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Does Your Brand Identity Include Too Little Insistence?

BrandIdentity-1.pngimage credit: drew via flickr cc

The ultimate goal for any CPG company is to achieve “brand insistence.” It’s what Branding Strategy Insider (BSI) defines as “when your brand is perceived to be the only viable solution for the customer’s need.” When consumers think of facial tissues, they think “Kleenex.” When they want a can of condensed Tomato Soup, it’s Campbell’s.

While these products still have category competition, they’ve achieved total ubiquity with their category in the mind of the consumer. In many cases, customers will reach for a box of Kleenex or a can of Campbell’s because the brand is familiar. Even if other products are cheaper or more innovative, their preference is strong enough they’re willing to make a few trade-offs. 

How Does Brand Insistence Compare to Brand Awareness?

Brand insistence is a reality for only a few organizations, and it isn’t built overnight. However, organizations should consider the factors behind strong brand insistence when working to move their customers through the stages of insistence, which BSI defines as the following:

  1. Brand Awareness
  2. Initial Purchase
  3. Brand Preference
  4. Brand Loyalty
  5. Brand Insistence

These five factors illustrate a single customer’s journey towards total brand loyalty. Developing preference requires an initial purchase, and satisfactory outcomes.

In order to work towards broad household recognition and wide brand insistence, CPG marketers should understand the factors at play behind total brand loyalty. With a combination of better packaging, branding, promotions, and quality, you can develop lifetime loyalty and unquestioning preference.

What Goes into Brand Insistence?

Researcher Blake Van Auken believes there are five factors which contribute to brand insistence, which include:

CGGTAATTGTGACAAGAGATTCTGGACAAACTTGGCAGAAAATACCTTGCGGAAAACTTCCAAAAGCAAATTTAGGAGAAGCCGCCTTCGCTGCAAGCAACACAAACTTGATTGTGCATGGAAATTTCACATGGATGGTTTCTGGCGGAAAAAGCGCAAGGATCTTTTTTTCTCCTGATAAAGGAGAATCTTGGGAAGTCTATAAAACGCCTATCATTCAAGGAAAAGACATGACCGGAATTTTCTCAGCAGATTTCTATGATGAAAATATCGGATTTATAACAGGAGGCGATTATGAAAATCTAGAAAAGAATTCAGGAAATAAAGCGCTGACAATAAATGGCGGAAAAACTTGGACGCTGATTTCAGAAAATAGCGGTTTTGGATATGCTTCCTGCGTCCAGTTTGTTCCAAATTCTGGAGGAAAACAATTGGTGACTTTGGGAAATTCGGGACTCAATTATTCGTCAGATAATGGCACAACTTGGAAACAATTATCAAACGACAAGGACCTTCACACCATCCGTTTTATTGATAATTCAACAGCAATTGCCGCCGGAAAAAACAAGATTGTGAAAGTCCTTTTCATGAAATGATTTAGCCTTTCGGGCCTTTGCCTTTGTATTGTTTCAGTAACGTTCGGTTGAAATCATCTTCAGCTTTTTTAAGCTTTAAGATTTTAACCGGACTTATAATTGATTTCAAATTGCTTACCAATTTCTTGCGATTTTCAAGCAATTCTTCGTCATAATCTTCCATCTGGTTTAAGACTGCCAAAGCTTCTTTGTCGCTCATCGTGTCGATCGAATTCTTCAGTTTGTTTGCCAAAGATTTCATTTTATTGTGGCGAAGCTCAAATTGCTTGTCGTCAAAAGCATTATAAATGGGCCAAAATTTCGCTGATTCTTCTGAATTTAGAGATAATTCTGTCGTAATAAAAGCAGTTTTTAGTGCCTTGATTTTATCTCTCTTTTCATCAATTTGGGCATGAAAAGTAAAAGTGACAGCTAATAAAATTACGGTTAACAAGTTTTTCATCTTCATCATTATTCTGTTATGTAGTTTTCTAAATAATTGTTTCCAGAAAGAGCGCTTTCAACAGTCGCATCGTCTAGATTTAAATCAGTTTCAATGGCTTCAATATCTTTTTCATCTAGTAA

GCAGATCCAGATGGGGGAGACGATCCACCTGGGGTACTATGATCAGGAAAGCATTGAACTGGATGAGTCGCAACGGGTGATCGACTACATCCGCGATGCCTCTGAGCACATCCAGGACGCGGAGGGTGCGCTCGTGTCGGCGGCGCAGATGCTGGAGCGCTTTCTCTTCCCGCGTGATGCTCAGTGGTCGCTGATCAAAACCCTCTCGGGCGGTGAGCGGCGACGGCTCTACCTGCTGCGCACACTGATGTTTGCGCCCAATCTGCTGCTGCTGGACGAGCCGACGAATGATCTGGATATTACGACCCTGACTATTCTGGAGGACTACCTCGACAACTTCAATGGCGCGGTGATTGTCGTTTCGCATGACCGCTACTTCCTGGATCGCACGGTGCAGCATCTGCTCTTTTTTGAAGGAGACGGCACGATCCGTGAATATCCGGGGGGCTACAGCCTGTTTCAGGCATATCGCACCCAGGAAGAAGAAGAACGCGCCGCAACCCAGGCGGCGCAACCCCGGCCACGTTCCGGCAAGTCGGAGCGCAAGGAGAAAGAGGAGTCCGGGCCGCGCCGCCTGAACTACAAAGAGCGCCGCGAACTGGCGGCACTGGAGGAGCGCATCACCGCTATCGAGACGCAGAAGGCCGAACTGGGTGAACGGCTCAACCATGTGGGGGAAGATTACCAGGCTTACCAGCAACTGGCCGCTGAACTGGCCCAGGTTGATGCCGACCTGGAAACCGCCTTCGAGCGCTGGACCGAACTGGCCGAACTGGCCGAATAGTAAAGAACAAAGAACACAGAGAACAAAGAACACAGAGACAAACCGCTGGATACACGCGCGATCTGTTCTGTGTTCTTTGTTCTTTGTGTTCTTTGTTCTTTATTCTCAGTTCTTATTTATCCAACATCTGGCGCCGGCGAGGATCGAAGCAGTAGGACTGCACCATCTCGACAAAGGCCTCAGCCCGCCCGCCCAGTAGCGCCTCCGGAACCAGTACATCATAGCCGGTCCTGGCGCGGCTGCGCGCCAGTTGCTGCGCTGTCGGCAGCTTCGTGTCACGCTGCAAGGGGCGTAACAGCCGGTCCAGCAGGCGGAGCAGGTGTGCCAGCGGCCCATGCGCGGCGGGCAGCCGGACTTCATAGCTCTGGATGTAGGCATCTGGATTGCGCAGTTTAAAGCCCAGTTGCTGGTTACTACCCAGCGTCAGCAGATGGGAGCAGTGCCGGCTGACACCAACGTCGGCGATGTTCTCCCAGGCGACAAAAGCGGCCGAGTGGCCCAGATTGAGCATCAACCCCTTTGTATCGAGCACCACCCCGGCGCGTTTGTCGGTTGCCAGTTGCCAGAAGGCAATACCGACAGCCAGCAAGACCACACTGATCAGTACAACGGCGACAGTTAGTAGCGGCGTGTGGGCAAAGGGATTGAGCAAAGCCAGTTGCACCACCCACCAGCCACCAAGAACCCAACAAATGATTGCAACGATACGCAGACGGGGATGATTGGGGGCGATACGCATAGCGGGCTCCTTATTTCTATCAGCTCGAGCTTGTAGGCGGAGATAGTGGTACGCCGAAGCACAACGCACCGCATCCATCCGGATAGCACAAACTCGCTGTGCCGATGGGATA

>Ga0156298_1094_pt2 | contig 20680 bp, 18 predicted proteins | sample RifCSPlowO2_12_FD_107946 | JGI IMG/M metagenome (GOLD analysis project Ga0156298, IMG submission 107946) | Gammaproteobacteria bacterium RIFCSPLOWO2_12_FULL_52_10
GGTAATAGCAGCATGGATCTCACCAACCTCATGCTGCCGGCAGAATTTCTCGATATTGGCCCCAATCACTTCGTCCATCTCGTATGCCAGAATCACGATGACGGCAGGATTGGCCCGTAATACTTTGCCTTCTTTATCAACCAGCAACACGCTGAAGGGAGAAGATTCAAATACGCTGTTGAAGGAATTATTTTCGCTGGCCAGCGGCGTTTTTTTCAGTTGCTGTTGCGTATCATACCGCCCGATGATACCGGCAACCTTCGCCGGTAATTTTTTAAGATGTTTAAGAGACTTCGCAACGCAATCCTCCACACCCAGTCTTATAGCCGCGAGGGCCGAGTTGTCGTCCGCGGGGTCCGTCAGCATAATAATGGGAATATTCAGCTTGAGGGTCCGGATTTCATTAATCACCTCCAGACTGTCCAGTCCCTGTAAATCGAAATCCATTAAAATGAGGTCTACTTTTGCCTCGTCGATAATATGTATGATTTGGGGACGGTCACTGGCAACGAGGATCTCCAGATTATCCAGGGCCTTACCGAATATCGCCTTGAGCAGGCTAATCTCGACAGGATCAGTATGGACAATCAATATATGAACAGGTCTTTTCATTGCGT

Awareness

Accessibility

Value

Relevant Differentiation

Emotional Connection

If your branding and promotion strategy lacks strength in any of these areas, you may have difficulty developing genuine loyalty.

Awareness

Customer awareness is built in a wide variety of ways. Some customers discover products via Pinterest or other social media networks. Other demographics may rely on television and print advertising for CPG product recommendations. Many other customers identify new product solutions based on shelf placement and packaging.

Brand awareness is a core component of many CPG marketing strategies. The most effective awareness methods should align with how your ideal customers discover new grocery products. 

Accessibility

While customers may prefer your product, they can’t develop insistence if it’s only available at special retailers. Broad distribution and availability are important factors in product loyalty and insistence.

Value

Is your product a reasonable deal for it’s price point? Does it deliver on your brand promise and claims of quality? Value factors are closely tied to customer preferences and pain points. The factors that define a valuable product to one customer demographic may not matter to another. By understanding your customer’s needs, you can continue to develop and refine your value.

Relevant Differentiation

Is your product the most unique in your category? Do you have the brightest packaging, broadest array of flavors, or most unique flavor? Even high-value products can struggle to develop customer insistence if they’re not unique from their competition in at least one meaningful way.

Emotional Connection

Effective CPG branding and promotions are necessary to build emotional connections with your customers. By developing a consistent customer experience across channels and working to build strong relationships with your buyers, companies can develop emotional connection.

Buyers develop strong loyalty with CPG brands they like and trust. Authenticity and honesty are critically important factors in developing an emotional connection. 

By developing a branding and promotion strategy that includes a balanced approach to all of the factors behind customer insistence, organizations can improve their loyalty, rate of repeat purchase, and prominence within product categories. Without balance across emotional connection, value, and differentiation, organizations may fail to set the groundwork for lasting loyalty.

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